1. By judgment of 22 December 1999, received at the Court on 31 December 1999, the Cour d'appel de Bruxelles, Belgium, referred to the Court for a preliminary ruling pursuant to the Protocol of 3 June 1971 on the interpretation by the Court of Justice of the Convention of 27 September 1968 on jurisdiction and the enforcement of judgments in civil and commercial matters a question on the interpretation of Article 16(1) of that Convention (OJ 1978 L 304, p. 36), as amended by the Convention of 9 October 1978 on the accession of the Kingdom of Denmark, Ireland and the United Kingdom of Great Britain and Northern Ireland (OJ 1978 L 304, p. 1 - see p. 77 for the amended text) and by the Convention of 25 October 1982 on the accession of the Hellenic Republic (OJ 1982 L 388, p. 1, hereinafter the Brussels Convention).
2. This question was raised in proceedings brought by Mr Gaillard against Mr Chekili concerning a contract for the sale of several immovable properties located in France.
The Brussels Convention
3. The first paragraph of Article 2 of the Brussels Convention, which is comprised in Section 1, headed General Provisions, of Title II, relating to Jurisdiction, provides:
[S]ubject to the provisions of this Convention, persons domiciled in a Contracting State shall, whatever their nationality, be sued in the courts of that State.
4. Article 16, which forms Section 5, headed Exclusive Jurisdiction, of Title II of the Convention, states:
[T]he following courts shall have exclusive jurisdiction, regardless of domicile:
1. in proceedings which have as their object rights in rem in, or tenancies of, immovable property, the courts of the Contracting State in which the property is situated;
5. According to Article 12(1) of the Convention of 25 October 1982:
[T]he 1968 Convention and the 1971 Protocol, as amended by the 1978 Convention and this Convention, shall apply only to legal proceedings instituted ... after the entry into force of this Convention in the State of origin ...
6. The Convention of 25 October 1982 entered into force in Belgium on 1 April 1989.
The main proceedings
7. The file relating to the main proceedings shows that by a contract of sale of 4 October 1991 Mr Gaillard sold to Mr Chekili two properties and a number of plots of land situated in France for an aggregate sum of BEF 30 000 000. On the same day, the purchaser paid to the seller a deposit of 10% of the sale price. Under the general conditions of the contract, the officially attested instrument of sale was to be signed no later than four months after the conclusion of the contract.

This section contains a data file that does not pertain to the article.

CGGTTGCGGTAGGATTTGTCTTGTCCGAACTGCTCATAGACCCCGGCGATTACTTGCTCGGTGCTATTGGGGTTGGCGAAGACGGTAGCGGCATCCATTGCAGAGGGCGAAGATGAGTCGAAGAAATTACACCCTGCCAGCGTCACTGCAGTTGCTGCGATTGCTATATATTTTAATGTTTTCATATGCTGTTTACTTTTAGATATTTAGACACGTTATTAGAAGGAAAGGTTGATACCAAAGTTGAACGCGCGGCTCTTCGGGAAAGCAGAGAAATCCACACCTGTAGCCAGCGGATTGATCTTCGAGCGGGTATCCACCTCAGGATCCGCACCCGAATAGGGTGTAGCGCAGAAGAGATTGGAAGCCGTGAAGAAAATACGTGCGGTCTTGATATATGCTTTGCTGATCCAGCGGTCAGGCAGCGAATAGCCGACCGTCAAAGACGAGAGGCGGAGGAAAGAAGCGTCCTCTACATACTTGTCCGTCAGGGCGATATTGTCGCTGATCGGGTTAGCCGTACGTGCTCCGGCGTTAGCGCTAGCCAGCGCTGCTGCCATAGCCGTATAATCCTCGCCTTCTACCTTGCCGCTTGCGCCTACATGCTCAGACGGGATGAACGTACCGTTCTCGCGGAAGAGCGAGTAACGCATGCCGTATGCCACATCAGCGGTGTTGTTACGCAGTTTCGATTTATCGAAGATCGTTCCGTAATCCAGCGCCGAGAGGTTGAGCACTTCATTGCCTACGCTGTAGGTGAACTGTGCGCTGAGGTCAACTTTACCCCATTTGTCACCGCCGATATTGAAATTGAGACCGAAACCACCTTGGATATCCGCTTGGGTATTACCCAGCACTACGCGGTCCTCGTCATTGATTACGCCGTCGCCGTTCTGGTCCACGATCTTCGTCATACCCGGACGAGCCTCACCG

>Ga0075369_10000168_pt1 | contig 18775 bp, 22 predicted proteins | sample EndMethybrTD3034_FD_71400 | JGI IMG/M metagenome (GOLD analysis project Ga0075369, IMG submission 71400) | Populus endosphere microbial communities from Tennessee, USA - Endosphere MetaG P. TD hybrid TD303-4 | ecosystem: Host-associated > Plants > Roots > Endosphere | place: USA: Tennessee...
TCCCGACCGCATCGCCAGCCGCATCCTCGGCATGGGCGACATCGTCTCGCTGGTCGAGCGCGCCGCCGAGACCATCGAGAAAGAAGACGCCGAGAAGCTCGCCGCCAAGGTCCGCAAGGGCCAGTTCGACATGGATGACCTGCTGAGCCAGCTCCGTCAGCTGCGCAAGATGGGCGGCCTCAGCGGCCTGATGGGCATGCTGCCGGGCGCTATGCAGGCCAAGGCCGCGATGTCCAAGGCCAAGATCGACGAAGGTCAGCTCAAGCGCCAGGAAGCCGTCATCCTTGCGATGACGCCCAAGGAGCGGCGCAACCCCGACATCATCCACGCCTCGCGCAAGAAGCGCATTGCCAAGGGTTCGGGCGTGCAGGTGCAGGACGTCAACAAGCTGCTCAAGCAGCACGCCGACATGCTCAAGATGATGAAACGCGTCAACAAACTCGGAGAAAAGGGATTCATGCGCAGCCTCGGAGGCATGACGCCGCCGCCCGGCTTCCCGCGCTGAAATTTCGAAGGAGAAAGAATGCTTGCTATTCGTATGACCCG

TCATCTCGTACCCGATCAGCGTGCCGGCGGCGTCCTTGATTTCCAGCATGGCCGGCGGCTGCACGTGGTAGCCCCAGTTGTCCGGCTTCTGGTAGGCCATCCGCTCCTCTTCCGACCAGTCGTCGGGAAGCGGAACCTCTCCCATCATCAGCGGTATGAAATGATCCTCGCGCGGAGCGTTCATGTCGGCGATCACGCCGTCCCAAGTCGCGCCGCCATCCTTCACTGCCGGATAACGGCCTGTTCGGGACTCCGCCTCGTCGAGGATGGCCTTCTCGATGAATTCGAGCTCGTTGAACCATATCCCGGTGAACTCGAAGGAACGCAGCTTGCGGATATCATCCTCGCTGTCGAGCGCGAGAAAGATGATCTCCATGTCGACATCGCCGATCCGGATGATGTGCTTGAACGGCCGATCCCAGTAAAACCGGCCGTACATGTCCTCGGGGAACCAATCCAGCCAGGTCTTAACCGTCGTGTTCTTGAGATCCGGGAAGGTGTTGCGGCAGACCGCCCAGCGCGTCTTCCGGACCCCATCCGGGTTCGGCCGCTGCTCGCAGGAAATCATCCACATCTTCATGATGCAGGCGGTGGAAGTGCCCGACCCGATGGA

8. As the officially attested instrument of sale had none the less not been executed pursuant to the contract, by summons to appear before the Tribunal de Première Instance de Bruxelles, Belgium, of 14 December 1992, Mr Gaillard brought proceedings against Mr Chekili for rescission of the contract of sale and for damages in accordance with the general conditions of the contract of sale entered into by the parties. Those conditions provide, on the one hand, that if one of the parties is in default in the performance of his contractual obligations, and is served with a formal notice which is not complied with within a period of 15 days following service, the other party may seek either specific performance of the contract or rescission of the sale, with the sums paid by way of deposit remaining with the seller where the purchaser is in default, and, on the other hand, that in cases of late payment, the purchaser must pay interest to the seller at an annual rate of 10% on the amount remaining due.
9. That court having declined jurisdiction by reason of Article 16(1) of the Brussels Convention, on the grounds that the properties that were the subject of the contract of sale were situated in France, Mr Gaillard appealed to the Cour d'Appel de Bruxelles which decided to stay proceedings and to refer the following question to the Court for a preliminary ruling:
Does an action for rescission of a contract for the sale of land and consequential damages amount to proceedings "which have as their object rights in rem of immovable property" within the meaning of Article 16 of the Convention of 27 September 1968 between the Member States of the European Economic Community on jurisdiction and the enforcement of judgments in civil and commercial matters, signed in Brussels on 27 September 1968?
The question referred for a preliminary ruling
10. By this question, the national court asks in substance whether the action for rescission of a contract of sale relating to immovable property and for consequential damages falls within the scope of the rule on exclusive jurisdiction in proceedings having as their object rights in rem of immovable property laid down by Article 16(1) of the Brussels Convention.
11. Considering that, in the light of the Court's settled case-law, the answer to that question admits of no reasonable doubt, the Court informed the national court pursuant to Article 104(3) of its Rules of Procedure that it proposed to give its decision by reasoned order and invited the Member States together with the other persons referred to in Article 20 of the EC Statute of the Court of Justice to submit any observations they might have on that proposal.
12. Mr Gaillard, the German Government and the Commission made no objection to the Court's proposal to give its decision by reasoned order. However, the Spanish Government expressed a contrary view.